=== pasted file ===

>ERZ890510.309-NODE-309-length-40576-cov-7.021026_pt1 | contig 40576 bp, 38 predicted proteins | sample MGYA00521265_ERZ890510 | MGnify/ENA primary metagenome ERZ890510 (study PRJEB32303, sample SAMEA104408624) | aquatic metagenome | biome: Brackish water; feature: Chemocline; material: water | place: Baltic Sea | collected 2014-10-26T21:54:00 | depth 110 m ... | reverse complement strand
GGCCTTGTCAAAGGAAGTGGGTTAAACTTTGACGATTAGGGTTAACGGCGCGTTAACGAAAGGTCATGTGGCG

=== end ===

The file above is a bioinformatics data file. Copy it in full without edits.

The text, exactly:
>ERZ890510.309-NODE-309-length-40576-cov-7.021026_pt1 | contig 40576 bp, 38 predicted proteins | sample MGYA00521265_ERZ890510 | MGnify/ENA primary metagenome ERZ890510 (study PRJEB32303, sample SAMEA104408624) | aquatic metagenome | biome: Brackish water; feature: Chemocline; material: water | place: Baltic Sea | collected 2014-10-26T21:54:00 | depth 110 m ... | reverse complement strand
GGCCTTGTCAAAGGAAGTGGGTTAAACTTTGACGATTAGGGTTAACGGCGCGTTAACGAAAGGTCATGTGGCG